To capitalise on a sudden resurgence in interest (prompted by some recent sea adventures), I came up with this almost-instant tapas-style octopus, which takes five minutes and looks a lot more complicated than it is. It’s certainly a lot less complex than catching a colossal squid – but you’ll have to go to Te Papa to see how they did that.

Baby octopus with lemon and herbs
It might seem a bit of a fiddly task, but I recommend cutting off the hood (which contains what is known in our household as ‘the poo-ey bit’) of the octopus before you start. It’ll only take a minute and makes them much more pleasant to eat.

500g baby octopus, hoods removed and discarded
100ml freshly squeezed lemon juice (about two lemons’ worth)
zest of two lemons
2 Tbsp fish sauce
2 Tbsp peanut oil
2 cloves garlic, finely sliced
2cm piece of fresh ginger, grated
a handful of fresh herbs – coriander, dill, parsley, chervil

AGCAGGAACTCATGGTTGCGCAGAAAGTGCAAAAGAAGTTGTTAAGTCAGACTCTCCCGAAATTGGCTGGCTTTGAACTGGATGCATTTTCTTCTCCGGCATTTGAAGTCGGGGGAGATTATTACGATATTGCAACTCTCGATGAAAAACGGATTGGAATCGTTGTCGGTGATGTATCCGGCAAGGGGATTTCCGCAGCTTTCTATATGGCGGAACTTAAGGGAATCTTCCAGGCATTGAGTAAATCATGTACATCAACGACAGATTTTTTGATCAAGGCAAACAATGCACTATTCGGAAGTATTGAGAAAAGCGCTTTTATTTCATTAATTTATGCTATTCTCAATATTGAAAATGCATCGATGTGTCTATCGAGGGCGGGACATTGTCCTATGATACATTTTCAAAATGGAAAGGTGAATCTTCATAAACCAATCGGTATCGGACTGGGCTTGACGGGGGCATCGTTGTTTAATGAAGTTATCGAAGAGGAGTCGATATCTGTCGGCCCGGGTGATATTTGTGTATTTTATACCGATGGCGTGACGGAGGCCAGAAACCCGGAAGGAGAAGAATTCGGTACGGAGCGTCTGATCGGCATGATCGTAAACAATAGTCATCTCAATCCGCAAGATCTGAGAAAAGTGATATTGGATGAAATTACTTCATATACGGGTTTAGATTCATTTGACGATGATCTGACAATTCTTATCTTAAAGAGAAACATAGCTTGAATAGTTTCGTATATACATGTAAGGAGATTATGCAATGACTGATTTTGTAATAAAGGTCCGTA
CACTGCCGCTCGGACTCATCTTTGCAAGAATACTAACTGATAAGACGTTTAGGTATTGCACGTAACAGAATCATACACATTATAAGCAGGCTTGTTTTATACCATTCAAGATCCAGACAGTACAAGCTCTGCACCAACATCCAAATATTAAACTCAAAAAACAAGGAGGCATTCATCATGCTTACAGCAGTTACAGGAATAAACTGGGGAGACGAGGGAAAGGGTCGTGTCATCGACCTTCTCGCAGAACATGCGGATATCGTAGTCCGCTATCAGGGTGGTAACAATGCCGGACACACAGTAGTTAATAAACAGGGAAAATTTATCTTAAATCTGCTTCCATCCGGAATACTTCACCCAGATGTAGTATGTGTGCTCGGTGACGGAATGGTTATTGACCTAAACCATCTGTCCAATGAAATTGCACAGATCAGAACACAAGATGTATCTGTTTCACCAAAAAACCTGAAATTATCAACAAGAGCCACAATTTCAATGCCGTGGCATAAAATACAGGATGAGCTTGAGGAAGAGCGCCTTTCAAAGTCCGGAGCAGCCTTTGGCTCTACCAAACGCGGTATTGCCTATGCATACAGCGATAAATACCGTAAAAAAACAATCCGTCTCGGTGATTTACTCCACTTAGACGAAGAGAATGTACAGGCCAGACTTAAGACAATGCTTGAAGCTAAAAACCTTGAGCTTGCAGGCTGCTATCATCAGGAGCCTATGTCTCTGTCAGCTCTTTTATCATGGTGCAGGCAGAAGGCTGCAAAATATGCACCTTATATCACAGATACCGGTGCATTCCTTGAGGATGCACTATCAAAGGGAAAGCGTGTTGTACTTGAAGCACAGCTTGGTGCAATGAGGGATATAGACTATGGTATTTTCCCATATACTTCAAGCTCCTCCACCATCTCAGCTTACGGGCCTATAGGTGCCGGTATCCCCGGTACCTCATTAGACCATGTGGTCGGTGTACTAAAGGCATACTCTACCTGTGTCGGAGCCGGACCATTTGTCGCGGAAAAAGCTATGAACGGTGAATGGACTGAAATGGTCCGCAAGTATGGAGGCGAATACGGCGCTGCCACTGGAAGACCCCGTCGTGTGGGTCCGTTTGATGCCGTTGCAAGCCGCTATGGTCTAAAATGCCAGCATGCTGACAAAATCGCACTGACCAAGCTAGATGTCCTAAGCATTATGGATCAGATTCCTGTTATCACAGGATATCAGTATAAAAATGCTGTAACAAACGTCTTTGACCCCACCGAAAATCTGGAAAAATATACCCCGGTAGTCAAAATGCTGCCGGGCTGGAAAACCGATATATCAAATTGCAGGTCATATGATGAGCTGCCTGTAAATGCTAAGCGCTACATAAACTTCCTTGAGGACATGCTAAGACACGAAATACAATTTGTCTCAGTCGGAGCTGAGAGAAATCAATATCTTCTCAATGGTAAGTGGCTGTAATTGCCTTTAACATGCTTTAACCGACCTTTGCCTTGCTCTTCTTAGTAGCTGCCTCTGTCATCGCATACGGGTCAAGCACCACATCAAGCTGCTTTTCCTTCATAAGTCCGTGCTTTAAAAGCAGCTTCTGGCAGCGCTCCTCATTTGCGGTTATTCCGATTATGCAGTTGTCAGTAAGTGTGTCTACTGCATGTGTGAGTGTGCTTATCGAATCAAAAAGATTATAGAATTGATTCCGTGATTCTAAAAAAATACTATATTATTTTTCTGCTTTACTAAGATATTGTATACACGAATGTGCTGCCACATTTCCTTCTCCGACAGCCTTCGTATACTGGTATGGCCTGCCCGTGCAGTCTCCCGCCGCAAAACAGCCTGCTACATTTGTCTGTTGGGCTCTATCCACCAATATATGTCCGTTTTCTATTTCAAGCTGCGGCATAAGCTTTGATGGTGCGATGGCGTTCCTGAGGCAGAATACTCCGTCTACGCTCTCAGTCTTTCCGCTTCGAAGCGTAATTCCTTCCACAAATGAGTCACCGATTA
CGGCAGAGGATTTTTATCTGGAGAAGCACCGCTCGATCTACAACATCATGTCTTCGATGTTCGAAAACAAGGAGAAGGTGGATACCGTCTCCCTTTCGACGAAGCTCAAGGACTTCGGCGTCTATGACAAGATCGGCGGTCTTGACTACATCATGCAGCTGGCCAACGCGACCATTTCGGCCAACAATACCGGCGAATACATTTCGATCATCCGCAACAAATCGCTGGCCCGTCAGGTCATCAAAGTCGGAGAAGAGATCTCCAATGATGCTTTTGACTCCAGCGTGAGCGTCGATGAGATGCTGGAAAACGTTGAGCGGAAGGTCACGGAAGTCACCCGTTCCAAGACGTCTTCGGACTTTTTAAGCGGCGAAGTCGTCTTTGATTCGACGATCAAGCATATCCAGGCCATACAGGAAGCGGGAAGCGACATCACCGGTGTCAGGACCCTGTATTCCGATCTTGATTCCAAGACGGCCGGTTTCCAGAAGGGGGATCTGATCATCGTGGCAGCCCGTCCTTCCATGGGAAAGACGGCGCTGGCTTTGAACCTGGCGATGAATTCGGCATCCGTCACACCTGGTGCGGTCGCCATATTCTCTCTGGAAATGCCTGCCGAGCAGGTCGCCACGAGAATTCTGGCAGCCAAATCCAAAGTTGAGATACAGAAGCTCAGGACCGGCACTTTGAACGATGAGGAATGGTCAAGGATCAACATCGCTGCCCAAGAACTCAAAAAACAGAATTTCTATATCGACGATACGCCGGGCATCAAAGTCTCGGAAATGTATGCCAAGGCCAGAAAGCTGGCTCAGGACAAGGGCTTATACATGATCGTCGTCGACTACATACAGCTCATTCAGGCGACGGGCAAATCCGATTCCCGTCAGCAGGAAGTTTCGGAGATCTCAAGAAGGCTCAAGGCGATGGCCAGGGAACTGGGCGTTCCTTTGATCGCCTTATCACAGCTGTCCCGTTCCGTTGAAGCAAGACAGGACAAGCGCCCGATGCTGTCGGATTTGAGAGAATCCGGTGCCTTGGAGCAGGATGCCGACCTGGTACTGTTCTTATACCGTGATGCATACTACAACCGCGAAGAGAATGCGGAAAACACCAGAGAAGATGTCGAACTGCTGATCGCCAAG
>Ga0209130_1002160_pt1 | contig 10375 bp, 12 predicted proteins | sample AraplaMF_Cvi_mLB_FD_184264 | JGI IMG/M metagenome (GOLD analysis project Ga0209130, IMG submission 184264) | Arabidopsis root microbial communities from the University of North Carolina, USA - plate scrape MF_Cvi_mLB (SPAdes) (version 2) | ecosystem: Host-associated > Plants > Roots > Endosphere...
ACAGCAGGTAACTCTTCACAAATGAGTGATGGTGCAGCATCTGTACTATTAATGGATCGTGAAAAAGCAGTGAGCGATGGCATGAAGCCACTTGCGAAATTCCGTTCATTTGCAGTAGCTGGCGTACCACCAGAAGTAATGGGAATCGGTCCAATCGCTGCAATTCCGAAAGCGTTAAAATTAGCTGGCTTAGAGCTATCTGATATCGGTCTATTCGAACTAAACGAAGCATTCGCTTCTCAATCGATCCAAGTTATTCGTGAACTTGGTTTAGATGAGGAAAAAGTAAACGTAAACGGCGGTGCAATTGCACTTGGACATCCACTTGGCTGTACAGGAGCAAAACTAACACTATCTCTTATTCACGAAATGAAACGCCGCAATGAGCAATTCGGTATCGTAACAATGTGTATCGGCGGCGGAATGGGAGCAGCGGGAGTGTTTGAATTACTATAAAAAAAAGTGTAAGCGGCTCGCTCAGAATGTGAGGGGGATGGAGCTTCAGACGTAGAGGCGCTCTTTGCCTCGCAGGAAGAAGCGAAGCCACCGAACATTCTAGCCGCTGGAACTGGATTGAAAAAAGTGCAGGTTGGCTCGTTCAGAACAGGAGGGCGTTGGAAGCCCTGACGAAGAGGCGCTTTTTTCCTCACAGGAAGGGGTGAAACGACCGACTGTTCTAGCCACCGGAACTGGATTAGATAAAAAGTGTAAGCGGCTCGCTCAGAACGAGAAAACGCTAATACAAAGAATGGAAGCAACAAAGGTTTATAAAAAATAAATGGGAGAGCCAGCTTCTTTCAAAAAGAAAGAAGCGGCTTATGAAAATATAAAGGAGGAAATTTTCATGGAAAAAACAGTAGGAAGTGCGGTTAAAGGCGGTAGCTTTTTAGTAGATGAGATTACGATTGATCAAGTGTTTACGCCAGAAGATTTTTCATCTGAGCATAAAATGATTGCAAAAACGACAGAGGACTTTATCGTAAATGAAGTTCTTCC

Fill a small bowl with cold water and ice cubes, and set aside.
Bring a pot of water to the boil. When it’s boiling, add a good pinch of salt and the baby octopi. They will curl up and blanch pretty much immediately – as soon as they do, remove them with tongs and drop them into the iced water.
Mix all the other ingredients together in a bowl and add the drained octopi. Stir well and season with salt and pepper, then serve. Serves four as a tapas-style appetiser.

Do you have a favourite food-related exhibit at your local museum?

Pappardelle with tuna and cream

If you read fashion magazines then you’ll know all about the ‘trans-seasonal piece’. This is an item of clothing that will, apparently, protect you from the vagaries of changing weather patterns while still managing to keep you in vogue (though not necessarily in Vogue, if you know what I mean).